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She had style! She had flair! And 25 years later, people are still talking about her fashionable looks.
Headlines in 2018 are gushing over Fran Fine's costumes in "The Nanny," played by the incomparable Fran Drescher. Vogue delved into "Why 'The Nanny' Is Still a Fashion Icon," while Buzzfeed listed "25 Times Fran Fine From 'The Nanny' was the Greatest Fashion Icon of All Time." There's even an Instagram account with nearly 250,000 followers dedicated to "What Fran Wore."
So, what does Drescher think of all the attention?
"I think it's great," she told TODAY Style. "I mean, you know, there are so many Fran Drescher-themed accounts out there that I have nothing to do with. But the more the merrier. I'm thrilled that people are still into 'The Nanny' and they're still into me."
That's a bit of an understatement. Drescher, 60, sat down with TODAY Style to share the story behind some of her most memorable looks as well as the designers she and the show's costume designer, Brenda Cooper, helped promote.
("The Nanny" airs weekdays and weeknights on Cozi TV, NBC’s multicast network featuring the best of iconic TV.)
The pilot outfit
"This is from the pilot episode of 'The Nanny,' and this is what I was wearing when I went for my job interview to become a nanny at the Sheffield house. It's sexy and sweet all at the same time," Drescher said. "That night, we knew when we shot it, we caught lightning in a bottle. People were laughing. They never saw the characters; they never saw the show. So this is iconic Nanny.
"I think she liked leopard prints because, you know, it's kind of racy and sexy. And very Queens," she continued. "And I think that's what her M.O. was."
The "sexy astronaut" look
"This is one of the promo pictures that was designed by Brenda Cooper, our stylist and costume designer. I'm wearing my sexy astronaut look. We were just written up about (how) the fashions of 'The Nanny' are back in vogue. So, I feel great about it, and I'm sure Brenda Cooper does, too," she said.
As for wearing high-end designers like Moschino, Todd Oldham and Dolce & Gabbana, Drescher notes that these now well-known brands were just getting their start.
"It was a very mutually beneficial relationship that we had with all of them because they made their designs available to us, and we kind of put it out there on a global scale. So it was really, really great, and to this day, I'm very supportive of the designers," she said.
The higher the hair ...
"The thing is, if you're from any of the boroughs outside of Manhattan, big hair is where it's at. And I think that's kind of still true to a certain degree. Hair is sexy and the bigger the better," Drescher said. "The bigger the hair, the smaller the hips look."
The military-chic ensemble
"This is our homage to the military, of whom we support completely and love. Everything that we did, we did with a certain 'zhoosh' that made it kind of sexy. And I think that we really kind of made the mini (skirt) synonymous with the '90s. I also had a bra that matched this, too, that we wore in our Israeli kibbutz story, which was our version of the Christmas holiday show," she said with a laugh.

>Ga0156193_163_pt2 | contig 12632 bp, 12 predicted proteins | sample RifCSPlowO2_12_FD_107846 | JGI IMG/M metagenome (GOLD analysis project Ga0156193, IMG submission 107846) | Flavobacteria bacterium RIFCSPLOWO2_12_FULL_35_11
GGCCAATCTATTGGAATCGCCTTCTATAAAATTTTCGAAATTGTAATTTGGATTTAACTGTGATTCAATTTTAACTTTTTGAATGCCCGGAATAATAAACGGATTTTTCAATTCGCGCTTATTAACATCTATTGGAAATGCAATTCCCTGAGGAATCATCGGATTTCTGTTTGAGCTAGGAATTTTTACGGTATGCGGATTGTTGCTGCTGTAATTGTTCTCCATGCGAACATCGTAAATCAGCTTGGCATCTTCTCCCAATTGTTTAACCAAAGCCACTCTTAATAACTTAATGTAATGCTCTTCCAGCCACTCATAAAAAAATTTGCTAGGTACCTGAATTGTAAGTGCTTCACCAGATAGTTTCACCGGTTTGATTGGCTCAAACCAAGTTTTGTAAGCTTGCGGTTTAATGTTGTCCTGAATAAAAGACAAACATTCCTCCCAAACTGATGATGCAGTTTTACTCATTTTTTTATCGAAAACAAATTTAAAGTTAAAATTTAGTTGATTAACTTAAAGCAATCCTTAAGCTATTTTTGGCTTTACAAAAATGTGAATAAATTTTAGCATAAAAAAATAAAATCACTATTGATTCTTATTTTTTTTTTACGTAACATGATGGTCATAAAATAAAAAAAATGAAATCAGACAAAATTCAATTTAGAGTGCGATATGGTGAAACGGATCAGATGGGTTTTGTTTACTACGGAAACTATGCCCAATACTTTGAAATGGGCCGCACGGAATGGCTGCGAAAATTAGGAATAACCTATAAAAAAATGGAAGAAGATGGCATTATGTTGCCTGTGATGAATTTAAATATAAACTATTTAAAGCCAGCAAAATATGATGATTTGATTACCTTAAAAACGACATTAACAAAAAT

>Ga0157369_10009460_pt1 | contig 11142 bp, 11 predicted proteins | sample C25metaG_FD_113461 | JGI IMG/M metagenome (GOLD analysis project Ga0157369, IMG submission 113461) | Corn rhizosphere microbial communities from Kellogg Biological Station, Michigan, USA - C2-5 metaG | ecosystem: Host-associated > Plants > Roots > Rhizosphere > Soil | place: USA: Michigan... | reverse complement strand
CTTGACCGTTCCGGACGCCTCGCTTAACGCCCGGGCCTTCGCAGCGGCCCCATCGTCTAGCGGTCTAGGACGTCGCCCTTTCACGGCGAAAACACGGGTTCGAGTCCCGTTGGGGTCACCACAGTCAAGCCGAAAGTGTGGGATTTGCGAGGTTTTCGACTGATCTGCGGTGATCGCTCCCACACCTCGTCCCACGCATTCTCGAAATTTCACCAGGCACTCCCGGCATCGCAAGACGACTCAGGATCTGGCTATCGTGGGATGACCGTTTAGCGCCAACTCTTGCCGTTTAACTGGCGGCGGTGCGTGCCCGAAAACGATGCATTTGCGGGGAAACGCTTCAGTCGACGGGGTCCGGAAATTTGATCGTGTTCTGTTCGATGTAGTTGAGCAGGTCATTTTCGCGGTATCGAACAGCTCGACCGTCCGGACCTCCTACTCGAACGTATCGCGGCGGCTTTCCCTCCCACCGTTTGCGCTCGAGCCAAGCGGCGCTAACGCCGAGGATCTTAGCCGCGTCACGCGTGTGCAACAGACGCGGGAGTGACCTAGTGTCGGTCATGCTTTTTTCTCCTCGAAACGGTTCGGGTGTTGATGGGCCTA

The matching mini and crop top
"I think this was getting toward the end of 'The Nanny' and, actually, in my real life, I wasn't that happy. I wasn't as happy as Fran Fine was," she explained. "My marriage was breaking up, and I think I was beginning to get ill with what later was diagnosed as uterine cancer. So that was probably part of why I was so thin.
"Now, I don't think I could carry this thin (figure) without looking old," she continued. "So I don't mind being a little more, you know, curvaceous, round and voluptuous, because I think that you carry it better at a certain age. So, ladies, don't worry about this. It's all good."
As for her ex-husband, Peter Marc Jacobson, who was also a co-creator of "The Nanny," Drescher said they are "once again best friends and working on projects together" after he came out as gay.
The wedding dress
"So, this is the wedding dress and I swear it was like I was really coordinating my own wedding. We went to a very fancy Beverly Hills bridal shop. I had to go for fittings ... It was absolutely gorgeous. My parents were in the chapel where I was getting married. I mean, my real parents, not just 'The Nanny' parents, the real Sylvia and Morty. And we picked out the flowers. We picked out everything as if it was an actual wedding and it was just so beautiful and it was a very exciting time.
"But, actually, this kind of almost killed the show, but it was the network that wanted us to do it. Because the whole show was that I couldn't get my man and we had this sexual tension and I was the nanny. Once I became Mrs. Sheffield it all kind of changed. But, you know, we had to do what we were told, so that was that."
But what would she say is the difference between herself and her most famous character?
"All of Fran Fine is in me; not all of me is in her," Drescher said. "So she is definitely (from) the world I came from — my family, my friends. But I don't think that she is the type of a gal that could create, write and executive produce a show to star in. So that takes a different kind of acumen that I have that I did not write into that character. I wanted her to be much more simple in terms of what her passions were and much more earthy and much more of a woman that has a lot of street smarts."